Prior to 1998, the identity of political parties in the United Kingdom received little protection. As a result, the potential existed for voters to be easily confused by what they were seeing on their ballot papers.
Perhaps the best known case of this, and one I have highlighted before, related to a party called ‘The Literal Democrats’, which appeared on the ballot paper in the 1994 European Elections in Devon and East Plymouth. It did not end there, however, and the 1997 UK Parliamentary election saw a further spate of candidates using misleading names including New Labour, or Conservatory and Liberal Democrat Top Choice.
These cases resulted in the Registration of Political Parties Act 1998 which regulated party branding and names. This Act was then amalgamated and the regulations tightened in the Political Parties, Elections and Referendums Act 2000 (PPERA) to pass the responsibility for registering political parties to the Electoral Commission. The Commission is now responsible for applying the rules set out in PPERA with the aim of making sure that voters have clarity on the identity of who they are voting for.
A party wishing to field candidates in an election must register with us in order to have their party name, description and emblem appear on the ballot paper. They also have to explain how they plan to manage their finances and provide their constitution. They must also appoint people to some official roles – leader, treasurer and nominating officer. When registering with us, parties must apply for a party name and they can also apply for up to 12 party descriptions and up to three emblems. Each of these are assessed by the Commission in our registration process and, if approved, are published on PEF online.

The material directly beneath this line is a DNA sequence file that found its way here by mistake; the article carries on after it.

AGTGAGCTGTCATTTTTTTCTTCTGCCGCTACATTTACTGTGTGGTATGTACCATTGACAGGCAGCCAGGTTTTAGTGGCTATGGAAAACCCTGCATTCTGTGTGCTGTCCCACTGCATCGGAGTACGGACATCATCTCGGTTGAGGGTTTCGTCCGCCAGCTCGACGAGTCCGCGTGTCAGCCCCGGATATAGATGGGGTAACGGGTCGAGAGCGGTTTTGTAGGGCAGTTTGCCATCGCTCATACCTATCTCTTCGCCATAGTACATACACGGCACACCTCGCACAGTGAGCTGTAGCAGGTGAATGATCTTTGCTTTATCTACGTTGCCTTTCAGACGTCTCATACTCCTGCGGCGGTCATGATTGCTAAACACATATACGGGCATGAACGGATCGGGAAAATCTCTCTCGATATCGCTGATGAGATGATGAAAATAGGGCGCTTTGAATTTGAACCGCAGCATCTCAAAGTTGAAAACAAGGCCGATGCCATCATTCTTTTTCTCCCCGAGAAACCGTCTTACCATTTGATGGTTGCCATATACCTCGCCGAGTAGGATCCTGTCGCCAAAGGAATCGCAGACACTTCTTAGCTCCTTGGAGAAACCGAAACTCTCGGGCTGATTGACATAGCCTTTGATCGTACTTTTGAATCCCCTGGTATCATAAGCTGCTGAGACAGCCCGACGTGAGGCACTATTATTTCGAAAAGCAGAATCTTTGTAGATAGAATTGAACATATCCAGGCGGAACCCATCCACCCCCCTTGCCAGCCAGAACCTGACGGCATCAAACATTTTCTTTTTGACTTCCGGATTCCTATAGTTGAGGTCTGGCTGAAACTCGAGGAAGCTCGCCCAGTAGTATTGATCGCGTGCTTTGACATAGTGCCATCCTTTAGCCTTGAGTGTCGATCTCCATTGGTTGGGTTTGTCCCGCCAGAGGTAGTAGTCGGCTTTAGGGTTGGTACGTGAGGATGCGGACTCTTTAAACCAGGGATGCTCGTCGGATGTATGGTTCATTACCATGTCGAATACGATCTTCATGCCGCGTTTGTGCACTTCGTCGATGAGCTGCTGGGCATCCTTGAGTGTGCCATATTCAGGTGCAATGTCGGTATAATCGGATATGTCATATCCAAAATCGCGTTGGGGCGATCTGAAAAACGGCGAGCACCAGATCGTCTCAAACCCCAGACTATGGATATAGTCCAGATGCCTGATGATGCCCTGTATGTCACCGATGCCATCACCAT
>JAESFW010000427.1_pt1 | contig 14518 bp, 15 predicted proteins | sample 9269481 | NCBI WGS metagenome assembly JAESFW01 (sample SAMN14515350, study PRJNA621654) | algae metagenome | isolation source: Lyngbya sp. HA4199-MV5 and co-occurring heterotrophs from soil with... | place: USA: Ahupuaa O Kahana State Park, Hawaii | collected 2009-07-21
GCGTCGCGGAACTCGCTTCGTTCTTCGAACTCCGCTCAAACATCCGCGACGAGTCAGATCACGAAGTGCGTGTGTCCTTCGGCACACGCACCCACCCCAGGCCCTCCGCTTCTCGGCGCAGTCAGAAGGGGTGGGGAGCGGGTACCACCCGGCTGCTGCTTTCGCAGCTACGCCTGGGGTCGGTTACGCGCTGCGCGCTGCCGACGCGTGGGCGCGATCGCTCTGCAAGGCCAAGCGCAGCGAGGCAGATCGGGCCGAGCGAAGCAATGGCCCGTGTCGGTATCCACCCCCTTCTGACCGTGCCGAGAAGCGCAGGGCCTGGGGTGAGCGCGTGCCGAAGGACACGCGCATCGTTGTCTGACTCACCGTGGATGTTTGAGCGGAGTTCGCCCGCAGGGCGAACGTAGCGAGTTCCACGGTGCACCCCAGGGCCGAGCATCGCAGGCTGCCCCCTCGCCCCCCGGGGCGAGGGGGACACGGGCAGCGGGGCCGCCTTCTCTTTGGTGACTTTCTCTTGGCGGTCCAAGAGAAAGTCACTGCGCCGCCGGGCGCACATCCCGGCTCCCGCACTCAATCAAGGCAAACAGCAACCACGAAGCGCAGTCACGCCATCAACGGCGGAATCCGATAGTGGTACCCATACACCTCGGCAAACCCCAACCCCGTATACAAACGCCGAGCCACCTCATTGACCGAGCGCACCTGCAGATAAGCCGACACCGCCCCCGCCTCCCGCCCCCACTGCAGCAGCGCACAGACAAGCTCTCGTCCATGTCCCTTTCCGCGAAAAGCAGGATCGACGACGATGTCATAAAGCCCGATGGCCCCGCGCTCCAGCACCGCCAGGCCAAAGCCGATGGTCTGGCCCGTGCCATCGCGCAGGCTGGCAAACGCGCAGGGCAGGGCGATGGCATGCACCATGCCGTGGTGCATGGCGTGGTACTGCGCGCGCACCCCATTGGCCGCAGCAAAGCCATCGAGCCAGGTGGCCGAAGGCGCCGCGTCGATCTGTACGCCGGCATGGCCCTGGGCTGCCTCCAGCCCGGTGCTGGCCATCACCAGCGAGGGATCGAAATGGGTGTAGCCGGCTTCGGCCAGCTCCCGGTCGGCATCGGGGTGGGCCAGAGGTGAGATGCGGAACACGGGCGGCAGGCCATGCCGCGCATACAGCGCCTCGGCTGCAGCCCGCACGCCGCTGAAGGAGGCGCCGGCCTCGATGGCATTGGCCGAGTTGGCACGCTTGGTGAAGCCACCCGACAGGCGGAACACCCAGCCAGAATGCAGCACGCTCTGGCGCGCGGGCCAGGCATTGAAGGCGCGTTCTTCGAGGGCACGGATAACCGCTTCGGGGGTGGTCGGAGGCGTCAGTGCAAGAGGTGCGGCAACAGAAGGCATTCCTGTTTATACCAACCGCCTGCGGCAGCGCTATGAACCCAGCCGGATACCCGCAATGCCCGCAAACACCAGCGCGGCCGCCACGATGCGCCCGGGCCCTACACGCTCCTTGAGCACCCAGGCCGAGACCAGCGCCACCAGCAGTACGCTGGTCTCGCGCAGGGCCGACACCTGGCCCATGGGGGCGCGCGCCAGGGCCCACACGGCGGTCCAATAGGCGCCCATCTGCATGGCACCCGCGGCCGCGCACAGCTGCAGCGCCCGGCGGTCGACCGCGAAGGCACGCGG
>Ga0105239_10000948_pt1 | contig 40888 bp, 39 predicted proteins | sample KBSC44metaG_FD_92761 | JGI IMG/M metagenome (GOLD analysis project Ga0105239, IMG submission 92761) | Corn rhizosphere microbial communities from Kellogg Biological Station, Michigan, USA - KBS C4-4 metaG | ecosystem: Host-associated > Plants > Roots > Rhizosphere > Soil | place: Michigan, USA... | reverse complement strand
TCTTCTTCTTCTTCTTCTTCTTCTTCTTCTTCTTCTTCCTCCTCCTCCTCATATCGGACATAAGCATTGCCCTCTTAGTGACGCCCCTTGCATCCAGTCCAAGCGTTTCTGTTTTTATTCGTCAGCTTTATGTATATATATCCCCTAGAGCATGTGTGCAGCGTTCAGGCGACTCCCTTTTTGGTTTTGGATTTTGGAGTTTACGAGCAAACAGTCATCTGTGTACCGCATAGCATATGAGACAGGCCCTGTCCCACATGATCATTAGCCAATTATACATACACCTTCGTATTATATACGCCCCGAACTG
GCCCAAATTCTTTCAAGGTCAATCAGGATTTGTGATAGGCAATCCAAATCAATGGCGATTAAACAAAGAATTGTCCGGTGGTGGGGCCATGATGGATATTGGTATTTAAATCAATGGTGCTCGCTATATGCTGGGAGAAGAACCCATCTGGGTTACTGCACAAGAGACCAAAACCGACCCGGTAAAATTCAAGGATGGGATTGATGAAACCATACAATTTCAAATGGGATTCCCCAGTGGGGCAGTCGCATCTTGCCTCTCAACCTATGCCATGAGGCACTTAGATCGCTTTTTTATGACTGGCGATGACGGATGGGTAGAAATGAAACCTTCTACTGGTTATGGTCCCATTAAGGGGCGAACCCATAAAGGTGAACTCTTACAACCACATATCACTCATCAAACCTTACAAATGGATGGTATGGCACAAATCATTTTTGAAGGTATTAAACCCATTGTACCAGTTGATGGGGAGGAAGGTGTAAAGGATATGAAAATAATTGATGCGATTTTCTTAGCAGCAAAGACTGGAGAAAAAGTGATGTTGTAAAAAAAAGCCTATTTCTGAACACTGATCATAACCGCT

To make the decision about what to register, the Commission recently updated our processes to involve a panel of senior staff from across the Commission, which, before a decision is made, considers whether each application meets the statutory tests identified in PPERA. My role is to provide an assessment and recommendation to this panel on each application, which they then consider.
But we want to make this process even more transparent and we have decided to see how we can engage the public, and others outside the Commission, more in the process of party registration by allowing them to comment on all applications before the Commission makes its decision.
As a trial, every application we receive will appear on our website, people will be able to submit comments and these comments will then accompany my written assessment to the panel.
This is a great opportunity for anybody to engage in the political party registration process. All applications will be posted on our website for 2 weeks and we will then update the webpage with our final decision, along with an explanation of why we have made it. We believe this is a great way to increase the transparency of the process. You can now view the first set of registration applications online.
We look forward to hearing directly from voters as part of this process, so get involved and let us know what you think!
Head of Research and Registration